|Refers to the Rift. If the PC "can't see six" — i.e. their Perception is less than 6 — they are too short-sighted to need high Willpower to climb down the rift.|
|Warns that Hotzenplotz's guards — Grunge and Munge — are "very strong"... at least to magically inept low level PCs. Though, Hotzenplotz himself is more dangerous than his guards due to his penetrating and poisonous attacks.|
|Refers to the Find Blup's Mom quest; hints that Blup's mother "lives in a place on watery ground" — i.e. the Water Dragon Cave.|
|Listen to the mad Mad Minstrel's songs for good advice|
|Advises the PC to have multiple counts of fire resistance in the Tower of Eternal Flames (though the Minstrel mentions "resisting fire not once but twice", ideally the PC should have either four counts of resistance or complete immunity to fire).|
|Refers to the Quickling Tree. "Search with care, and fast like lightning you might fare!" refers to the boots of great speed which are hidden somewhere in the tree.|
|Since Khelavaster is wounded beyond healing, there is one magical means left to save his life...|
|Never understimate molochs|
|One of three songs about the piranha lake in the Tomb of the High Kings. "[T]hey say the fish will easily chill..." refers to freezing the lake as a means of safely crossing it.|
|Refers to dates on the game calendar.
Darknight: spells become cheaper in PP for chaotic casters.
|Refers to the Infinite Dungeon, which "in the depths of infinity...holds the first part of the trinity" (i.e. holds the Sceptre of Chaos). Also mentions that the PC must recover the entire Trinity and refit them before trying to become a Chaos God.|
|"(B)uild(ing) without tools" refers to the practice of freezing water in order to cross it. Ice bridges are somewhat unreliable in so far as they break if the PC is carrying over 2000s of items; so, he advises that "with good tools you can't go wrong" (bridges made using the right tools and the corresponding skill are more stable, though more difficult for most PCs to build).|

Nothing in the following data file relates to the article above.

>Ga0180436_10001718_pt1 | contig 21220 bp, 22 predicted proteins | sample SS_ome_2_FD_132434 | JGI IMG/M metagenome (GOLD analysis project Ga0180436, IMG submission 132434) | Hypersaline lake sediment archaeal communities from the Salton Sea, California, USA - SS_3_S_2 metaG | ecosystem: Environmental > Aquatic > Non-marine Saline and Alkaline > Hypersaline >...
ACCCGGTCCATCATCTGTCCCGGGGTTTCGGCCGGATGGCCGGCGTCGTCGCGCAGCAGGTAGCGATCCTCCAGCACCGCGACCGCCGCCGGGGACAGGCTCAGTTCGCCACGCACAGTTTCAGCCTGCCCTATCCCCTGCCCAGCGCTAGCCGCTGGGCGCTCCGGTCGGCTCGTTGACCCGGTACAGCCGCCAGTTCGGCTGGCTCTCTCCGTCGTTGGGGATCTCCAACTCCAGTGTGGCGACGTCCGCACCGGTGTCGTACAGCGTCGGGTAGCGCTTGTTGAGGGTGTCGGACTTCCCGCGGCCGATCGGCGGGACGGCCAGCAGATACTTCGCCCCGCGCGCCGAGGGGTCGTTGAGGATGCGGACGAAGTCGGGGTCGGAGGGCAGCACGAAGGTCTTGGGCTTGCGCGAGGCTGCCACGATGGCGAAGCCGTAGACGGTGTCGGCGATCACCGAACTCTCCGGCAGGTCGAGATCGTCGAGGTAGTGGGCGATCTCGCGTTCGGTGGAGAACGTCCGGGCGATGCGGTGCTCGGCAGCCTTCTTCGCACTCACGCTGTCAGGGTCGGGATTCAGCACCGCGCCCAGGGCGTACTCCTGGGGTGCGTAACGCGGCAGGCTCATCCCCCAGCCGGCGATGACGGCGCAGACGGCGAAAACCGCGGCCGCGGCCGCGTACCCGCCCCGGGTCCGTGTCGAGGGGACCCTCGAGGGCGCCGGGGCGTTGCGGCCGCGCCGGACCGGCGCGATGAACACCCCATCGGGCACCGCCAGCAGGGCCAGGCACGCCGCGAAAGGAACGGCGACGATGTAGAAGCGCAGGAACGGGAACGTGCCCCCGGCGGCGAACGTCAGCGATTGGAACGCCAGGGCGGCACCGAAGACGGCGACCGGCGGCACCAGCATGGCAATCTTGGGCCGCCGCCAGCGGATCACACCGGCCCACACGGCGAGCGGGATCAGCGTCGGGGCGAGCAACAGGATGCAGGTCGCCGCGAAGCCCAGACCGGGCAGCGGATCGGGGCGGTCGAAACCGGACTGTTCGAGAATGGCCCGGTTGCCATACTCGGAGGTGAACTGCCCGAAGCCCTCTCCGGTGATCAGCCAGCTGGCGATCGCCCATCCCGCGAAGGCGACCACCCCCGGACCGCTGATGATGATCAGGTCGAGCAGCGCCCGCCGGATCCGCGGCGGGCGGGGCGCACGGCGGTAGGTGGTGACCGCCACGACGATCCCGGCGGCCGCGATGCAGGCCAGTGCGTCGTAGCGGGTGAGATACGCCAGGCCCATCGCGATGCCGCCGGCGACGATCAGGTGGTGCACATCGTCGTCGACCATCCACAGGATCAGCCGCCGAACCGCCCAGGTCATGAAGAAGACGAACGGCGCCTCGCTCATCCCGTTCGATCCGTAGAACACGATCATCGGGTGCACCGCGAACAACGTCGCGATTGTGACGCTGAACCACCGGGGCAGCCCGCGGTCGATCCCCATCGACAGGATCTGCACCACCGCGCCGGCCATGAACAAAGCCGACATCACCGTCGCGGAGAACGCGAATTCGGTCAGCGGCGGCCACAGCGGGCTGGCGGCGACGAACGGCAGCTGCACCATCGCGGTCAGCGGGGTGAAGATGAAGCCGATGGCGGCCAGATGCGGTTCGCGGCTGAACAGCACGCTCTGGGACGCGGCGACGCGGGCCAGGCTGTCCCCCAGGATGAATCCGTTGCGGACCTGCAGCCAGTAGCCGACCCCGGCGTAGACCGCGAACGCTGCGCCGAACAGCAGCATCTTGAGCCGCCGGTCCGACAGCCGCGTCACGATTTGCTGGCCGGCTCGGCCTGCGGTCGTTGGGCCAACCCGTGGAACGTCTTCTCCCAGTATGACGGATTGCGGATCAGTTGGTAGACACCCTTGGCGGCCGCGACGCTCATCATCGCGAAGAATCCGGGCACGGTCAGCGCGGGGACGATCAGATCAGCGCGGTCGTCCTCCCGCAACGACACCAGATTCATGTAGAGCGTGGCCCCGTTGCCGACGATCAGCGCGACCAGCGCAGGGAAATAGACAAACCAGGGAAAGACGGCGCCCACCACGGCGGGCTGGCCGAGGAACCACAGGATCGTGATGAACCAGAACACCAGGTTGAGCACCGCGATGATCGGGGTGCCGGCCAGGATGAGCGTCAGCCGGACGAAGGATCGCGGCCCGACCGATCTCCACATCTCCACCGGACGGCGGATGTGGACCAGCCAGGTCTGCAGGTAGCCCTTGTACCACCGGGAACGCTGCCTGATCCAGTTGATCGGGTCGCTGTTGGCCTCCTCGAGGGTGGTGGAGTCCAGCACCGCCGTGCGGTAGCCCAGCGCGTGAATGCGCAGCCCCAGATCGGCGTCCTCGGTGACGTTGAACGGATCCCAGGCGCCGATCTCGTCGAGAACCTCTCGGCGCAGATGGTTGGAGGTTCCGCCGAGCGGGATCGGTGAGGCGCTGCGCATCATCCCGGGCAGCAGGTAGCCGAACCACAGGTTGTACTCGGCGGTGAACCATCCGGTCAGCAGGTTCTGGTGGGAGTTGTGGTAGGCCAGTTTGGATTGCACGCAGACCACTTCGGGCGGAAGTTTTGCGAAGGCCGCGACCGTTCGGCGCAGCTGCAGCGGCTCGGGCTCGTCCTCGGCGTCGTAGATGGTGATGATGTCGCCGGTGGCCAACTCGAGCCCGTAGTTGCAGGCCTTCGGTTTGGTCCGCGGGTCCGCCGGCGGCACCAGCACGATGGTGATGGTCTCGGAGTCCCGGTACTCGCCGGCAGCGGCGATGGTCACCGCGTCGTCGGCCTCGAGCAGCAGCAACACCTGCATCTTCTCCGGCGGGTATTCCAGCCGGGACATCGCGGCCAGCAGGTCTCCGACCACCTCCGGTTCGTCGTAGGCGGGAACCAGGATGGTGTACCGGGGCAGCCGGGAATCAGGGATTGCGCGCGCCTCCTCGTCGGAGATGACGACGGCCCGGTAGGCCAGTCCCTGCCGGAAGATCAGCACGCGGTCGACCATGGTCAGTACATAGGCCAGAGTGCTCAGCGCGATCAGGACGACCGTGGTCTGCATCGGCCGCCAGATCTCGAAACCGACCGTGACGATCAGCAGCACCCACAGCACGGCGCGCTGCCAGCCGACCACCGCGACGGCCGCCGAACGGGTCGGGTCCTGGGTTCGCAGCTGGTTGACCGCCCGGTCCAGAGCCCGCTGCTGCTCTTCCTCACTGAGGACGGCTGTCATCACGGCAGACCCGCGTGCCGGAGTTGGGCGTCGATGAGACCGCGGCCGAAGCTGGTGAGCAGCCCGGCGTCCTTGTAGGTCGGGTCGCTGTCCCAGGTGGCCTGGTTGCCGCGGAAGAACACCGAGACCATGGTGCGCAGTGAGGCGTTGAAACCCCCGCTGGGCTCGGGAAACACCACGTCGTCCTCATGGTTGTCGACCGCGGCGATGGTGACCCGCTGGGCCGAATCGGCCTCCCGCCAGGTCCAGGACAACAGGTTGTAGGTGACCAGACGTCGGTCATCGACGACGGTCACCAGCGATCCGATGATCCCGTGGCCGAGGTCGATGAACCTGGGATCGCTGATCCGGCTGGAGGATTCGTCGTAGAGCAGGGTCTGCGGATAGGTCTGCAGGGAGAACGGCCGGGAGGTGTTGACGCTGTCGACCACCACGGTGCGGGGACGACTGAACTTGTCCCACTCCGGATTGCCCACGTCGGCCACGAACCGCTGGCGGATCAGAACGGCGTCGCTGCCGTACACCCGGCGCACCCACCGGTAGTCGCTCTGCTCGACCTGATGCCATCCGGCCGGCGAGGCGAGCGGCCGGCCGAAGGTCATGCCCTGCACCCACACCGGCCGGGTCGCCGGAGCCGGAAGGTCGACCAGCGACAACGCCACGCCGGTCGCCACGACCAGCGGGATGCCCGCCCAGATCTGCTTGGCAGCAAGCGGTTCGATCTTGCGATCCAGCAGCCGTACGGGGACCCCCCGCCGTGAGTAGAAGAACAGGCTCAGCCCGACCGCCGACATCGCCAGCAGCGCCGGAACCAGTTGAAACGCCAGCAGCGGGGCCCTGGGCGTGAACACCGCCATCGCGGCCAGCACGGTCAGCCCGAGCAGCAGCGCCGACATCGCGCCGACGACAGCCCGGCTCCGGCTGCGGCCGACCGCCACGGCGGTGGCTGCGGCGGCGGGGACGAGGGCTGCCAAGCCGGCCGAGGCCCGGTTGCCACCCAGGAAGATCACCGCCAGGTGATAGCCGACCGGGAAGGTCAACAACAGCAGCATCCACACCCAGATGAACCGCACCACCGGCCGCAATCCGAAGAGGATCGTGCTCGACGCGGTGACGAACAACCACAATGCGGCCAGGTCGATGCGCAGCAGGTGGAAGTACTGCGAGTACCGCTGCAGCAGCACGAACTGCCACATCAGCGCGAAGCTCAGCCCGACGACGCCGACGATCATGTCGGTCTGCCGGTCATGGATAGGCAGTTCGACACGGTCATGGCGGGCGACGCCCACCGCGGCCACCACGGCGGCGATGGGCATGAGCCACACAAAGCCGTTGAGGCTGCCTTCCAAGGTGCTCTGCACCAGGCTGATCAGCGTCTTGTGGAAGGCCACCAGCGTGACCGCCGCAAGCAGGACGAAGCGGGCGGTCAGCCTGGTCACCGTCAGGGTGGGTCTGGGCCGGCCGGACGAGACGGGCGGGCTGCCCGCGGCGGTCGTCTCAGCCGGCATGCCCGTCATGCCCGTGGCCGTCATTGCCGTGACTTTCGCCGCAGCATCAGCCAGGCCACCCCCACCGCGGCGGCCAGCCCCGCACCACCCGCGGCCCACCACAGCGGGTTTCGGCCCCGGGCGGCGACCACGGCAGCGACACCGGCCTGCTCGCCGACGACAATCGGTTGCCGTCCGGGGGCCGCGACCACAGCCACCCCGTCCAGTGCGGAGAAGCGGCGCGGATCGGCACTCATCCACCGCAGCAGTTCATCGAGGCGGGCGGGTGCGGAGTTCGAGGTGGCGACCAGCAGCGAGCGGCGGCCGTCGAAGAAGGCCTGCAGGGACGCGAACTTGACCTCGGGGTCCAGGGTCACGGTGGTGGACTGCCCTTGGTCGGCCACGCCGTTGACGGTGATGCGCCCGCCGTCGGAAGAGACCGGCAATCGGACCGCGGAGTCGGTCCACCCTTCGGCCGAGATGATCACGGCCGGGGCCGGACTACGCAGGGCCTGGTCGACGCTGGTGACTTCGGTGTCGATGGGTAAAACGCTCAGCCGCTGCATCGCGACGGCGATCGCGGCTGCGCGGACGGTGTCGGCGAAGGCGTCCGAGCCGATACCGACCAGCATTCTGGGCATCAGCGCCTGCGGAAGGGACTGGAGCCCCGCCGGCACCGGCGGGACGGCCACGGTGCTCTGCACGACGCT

|Refers to, of course, Rehetep the mummy lord. Perhaps serves to warn PCs that have found his invitation to meet him in the Pyramid about what his true intentions towards the PC are, before it's too late...|
|Clues to the locations of the antediluvian dwarven map fragments.|
|Listening to the song of the Banshee usually instakills. Also a pun that using beeswax ("Bee Ware") will prevent this.|
|Nobody knows the whereabouts of Rolf. The song also mentions his axe.|
|Advises that if the PC is kind to cats (i.e. never kills any felines), the cat lord will give the PC his ring.|
|Refers to Ordinary chaos god endings — where the PC must recover the Trinity of chaos items, become very chaotic and enter the chaos gate (although the Minstrel does not mention actually equipping the trinity or having a certain degree of corruption).|
|(This appears to be the bridge between the other songs "Fire - fierce..." and "Five keys..."; the three songs were intentionally separated, though)|
|The only way to become the head of the thieves' guild is to kill the current master.|
|One of three songs about the piranha lake in the Tomb of the High Kings. Basically, warns that *nobody* — regardless of race, class or level — can survive swimming through the lake.|
|The Song of the Mad Minstrel (title of song)||"The Song of the Mad Minstrel" is a poem by Robert E. Howard, which the NPC sings in its entirety. It was added to the game after an RFE by Benjamin Keller.|